Wednesday, April 05, 2006

Collecting Art - Mistaking One Thing for Another

In the past year, there has been a lot of fervor over a bird known as the Ivory Billed Woodpecker. This once thought-to-be-extinct bird, North America's largest woodpecker, as was reported by National Public Radio's Morning Edition, was declared to be alive and well in a swamp in eastern Arkansas known as the Big Woods because of seven confirmed sightings. Not much else has been reported since last April, and one wonders if the scientists are purposely staying low key to protect the endangered bird, or if the whole thing was an embarrassing mistake.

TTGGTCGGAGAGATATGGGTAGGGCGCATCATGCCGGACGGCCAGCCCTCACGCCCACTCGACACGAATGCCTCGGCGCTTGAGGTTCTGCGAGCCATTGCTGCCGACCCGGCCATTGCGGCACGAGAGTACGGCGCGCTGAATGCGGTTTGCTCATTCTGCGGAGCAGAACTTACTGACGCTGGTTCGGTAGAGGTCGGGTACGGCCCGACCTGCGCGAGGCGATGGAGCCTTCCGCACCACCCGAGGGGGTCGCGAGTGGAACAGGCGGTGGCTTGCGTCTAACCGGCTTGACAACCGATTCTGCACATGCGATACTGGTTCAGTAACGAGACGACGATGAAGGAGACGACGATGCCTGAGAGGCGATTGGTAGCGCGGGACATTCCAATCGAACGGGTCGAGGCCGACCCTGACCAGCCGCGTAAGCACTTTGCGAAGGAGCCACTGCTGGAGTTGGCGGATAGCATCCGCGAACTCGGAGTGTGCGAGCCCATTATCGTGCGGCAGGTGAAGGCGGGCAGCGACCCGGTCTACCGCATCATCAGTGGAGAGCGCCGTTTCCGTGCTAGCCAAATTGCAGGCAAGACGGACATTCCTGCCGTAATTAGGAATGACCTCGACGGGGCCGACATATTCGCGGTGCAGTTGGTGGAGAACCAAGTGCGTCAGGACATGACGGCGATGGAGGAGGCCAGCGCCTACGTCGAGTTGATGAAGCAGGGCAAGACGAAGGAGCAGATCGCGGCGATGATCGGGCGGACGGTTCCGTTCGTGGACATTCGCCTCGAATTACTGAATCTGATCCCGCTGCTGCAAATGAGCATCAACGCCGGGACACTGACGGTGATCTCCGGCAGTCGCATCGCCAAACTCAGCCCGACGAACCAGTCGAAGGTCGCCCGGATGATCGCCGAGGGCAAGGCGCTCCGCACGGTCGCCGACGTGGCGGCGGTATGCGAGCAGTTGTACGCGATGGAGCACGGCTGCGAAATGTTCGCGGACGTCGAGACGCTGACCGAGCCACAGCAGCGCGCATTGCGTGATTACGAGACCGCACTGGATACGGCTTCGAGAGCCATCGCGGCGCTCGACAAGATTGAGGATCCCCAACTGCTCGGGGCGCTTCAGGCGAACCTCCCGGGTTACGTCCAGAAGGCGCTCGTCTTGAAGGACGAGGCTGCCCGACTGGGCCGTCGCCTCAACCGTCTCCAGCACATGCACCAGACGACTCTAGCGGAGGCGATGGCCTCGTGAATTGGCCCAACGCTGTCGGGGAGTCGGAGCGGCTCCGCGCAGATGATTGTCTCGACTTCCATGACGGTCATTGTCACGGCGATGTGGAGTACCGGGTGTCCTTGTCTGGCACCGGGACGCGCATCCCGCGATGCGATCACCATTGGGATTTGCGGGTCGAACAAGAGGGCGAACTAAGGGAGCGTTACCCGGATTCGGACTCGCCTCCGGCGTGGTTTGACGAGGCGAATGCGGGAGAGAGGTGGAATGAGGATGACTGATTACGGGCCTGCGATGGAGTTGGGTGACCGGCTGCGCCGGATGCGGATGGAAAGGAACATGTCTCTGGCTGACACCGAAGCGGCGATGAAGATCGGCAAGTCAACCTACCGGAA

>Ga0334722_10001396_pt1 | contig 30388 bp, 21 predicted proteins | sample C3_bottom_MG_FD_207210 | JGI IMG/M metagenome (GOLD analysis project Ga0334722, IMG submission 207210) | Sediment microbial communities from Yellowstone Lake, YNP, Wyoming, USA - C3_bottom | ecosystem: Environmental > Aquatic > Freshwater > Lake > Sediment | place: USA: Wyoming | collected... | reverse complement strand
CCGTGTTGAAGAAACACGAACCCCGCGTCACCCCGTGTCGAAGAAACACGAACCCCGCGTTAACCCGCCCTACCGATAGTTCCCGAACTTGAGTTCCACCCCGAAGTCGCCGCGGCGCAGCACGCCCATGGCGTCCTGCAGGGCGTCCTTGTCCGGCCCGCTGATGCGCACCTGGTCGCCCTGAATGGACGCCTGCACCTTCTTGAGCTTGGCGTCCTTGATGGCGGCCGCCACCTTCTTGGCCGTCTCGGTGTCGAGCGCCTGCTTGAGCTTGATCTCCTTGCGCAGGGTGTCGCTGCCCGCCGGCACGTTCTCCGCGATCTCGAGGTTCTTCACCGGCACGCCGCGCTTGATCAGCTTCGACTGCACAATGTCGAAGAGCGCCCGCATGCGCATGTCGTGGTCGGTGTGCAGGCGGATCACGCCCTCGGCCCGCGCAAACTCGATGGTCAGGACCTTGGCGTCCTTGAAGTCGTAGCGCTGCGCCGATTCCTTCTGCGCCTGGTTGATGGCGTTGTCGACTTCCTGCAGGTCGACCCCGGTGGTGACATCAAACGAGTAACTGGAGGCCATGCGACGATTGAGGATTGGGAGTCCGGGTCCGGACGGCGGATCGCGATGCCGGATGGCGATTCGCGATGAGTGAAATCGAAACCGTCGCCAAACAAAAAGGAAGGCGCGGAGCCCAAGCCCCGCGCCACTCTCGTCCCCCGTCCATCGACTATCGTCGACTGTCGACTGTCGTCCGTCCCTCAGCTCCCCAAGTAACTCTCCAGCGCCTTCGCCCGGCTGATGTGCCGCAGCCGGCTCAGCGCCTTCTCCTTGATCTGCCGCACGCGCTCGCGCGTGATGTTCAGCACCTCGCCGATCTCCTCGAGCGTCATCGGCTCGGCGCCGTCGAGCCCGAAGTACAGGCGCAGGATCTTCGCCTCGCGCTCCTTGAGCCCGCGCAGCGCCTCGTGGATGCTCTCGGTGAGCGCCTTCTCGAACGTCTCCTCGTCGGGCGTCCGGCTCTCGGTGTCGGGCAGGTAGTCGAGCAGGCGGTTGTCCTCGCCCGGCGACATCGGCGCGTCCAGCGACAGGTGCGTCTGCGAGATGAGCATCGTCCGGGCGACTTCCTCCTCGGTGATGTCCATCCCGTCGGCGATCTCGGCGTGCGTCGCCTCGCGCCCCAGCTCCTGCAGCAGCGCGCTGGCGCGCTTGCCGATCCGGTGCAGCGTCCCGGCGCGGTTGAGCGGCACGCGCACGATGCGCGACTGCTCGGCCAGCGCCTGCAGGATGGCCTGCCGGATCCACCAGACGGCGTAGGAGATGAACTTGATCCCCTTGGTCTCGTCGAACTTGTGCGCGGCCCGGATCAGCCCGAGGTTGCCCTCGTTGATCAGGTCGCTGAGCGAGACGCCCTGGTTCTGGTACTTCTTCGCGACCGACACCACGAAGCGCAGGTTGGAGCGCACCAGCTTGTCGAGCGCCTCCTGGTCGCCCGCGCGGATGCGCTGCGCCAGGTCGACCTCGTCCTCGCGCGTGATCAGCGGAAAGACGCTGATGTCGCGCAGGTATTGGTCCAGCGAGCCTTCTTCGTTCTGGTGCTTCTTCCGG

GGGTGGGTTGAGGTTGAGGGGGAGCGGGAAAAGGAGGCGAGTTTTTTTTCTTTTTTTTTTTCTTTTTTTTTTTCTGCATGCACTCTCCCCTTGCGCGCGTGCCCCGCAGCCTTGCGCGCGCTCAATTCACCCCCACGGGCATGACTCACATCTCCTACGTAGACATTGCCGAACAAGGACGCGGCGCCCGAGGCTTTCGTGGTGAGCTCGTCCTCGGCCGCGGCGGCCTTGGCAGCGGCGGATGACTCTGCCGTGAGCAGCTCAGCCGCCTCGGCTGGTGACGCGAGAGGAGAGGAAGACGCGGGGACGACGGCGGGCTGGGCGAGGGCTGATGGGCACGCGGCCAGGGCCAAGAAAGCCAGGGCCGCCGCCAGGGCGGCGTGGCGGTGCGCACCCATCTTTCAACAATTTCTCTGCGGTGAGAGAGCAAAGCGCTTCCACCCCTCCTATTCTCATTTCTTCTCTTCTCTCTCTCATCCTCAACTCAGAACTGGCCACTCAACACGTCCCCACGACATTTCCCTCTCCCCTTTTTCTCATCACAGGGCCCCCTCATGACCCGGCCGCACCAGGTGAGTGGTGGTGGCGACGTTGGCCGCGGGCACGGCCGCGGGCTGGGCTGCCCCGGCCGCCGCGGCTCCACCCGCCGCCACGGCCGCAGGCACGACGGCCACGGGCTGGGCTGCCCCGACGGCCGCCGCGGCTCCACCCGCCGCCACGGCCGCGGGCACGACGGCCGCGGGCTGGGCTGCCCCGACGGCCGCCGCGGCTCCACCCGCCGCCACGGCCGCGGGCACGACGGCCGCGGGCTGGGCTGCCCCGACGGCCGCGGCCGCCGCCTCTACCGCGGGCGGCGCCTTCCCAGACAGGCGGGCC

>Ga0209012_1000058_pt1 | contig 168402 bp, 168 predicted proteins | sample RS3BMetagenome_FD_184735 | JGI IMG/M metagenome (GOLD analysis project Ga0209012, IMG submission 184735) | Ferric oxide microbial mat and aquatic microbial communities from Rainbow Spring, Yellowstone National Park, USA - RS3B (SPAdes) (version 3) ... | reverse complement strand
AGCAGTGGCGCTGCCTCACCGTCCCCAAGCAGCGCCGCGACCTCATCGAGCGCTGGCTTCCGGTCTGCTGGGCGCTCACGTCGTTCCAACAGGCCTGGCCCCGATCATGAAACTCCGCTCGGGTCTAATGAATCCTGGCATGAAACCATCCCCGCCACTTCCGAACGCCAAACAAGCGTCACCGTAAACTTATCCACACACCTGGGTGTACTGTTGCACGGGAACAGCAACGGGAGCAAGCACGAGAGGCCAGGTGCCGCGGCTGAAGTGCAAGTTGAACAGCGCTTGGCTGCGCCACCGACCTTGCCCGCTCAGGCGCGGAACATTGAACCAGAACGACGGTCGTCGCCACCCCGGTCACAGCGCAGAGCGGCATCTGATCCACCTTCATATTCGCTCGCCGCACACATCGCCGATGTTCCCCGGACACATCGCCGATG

An avid bird watcher, I am familiar with the Pileated Woodpecker, which is very similar in size and markings to the Ivory Billed Woodpecker, and quite often mistaken for the perhaps extinct bird. A pair of these majestic, yet secretive birds recently appeared not ten feet away from where I stood. It was exhilarating, but I knew enough to know that these birds were not to be mistaken for the legendary "Lord God Bird," a moniker for the Ivory Billed because supposedly that's what you said when you saw the massive bird. Those new to collecting art are often worried about making beginner's mistakes, such as mistaking one thing for another, and thus getting ripped off. But unless you are jumping into collecting the works of the Old Masters, there's very little you can do wrong if you follow your own heart. People buy art for different reasons. I once read an article about good investments, and the author quoted statistics that said you would have done seven times better had you invested in Barbie Dolls than if you had invested in the stock market of a set period of time. I know, I know.... art can be an excellent investment, but those people that bought Barbie Dolls instead of stocks were following their passion and enjoying every minute of it. Collecting art should be the same. It was like when I saw that beautiful pair of woodpeckers. My heart raced, but I didn't jump up out of my chair and rush to call the Audubon society before I pulled out my Peterson's Field Guide to Birds and verify my identification. I was happy in the revelation that the birds were beautiful and satisfied with the sighting. It wasn't necessary to me that I had seen a pair of Pileateds instead of the Ivory Bill, because what I did see was extraordinary sighting on its own, and I was satisfied with what I had. When buying art, first of all ask yourself the obvious question. Do you like the art? If your answer is yes, then the most important question has been answered. Some artists are better than others, some are better at self-promotion, but when it boils down to it, art is subjective. If you like an artist's work and a lot of other people do to, and that artist becomes well known, then you do have a better chance for selling your art at a higher price than what you paid for it. However, when you purchase you need to also ask yourself. Am I buying this as an investment, or do I want to hang it on my living room wall, or both? The more an artist exhibits in galleries and museums, the more likely that artist is going to become well-known and thus collectible. And if that same artist dies young, or for some reason stops producing, then the value of that artist's work can even skyrocket if that's a risk you are willing to take. If you're looking to put your money into a sound investment, we recommend you develop a relationship with a financial advisor who doesn't recommend art collecting as some of them now do. If you want to enjoy life, and have art that enhances your life, then we say buy what you like and enjoy. An excellent source of information on collecting art is "Collecting the New : Museums and Contemporary Art" by Bruce Altshuler. Do you have a favorite book on collecting art? We'd like to hear from you.

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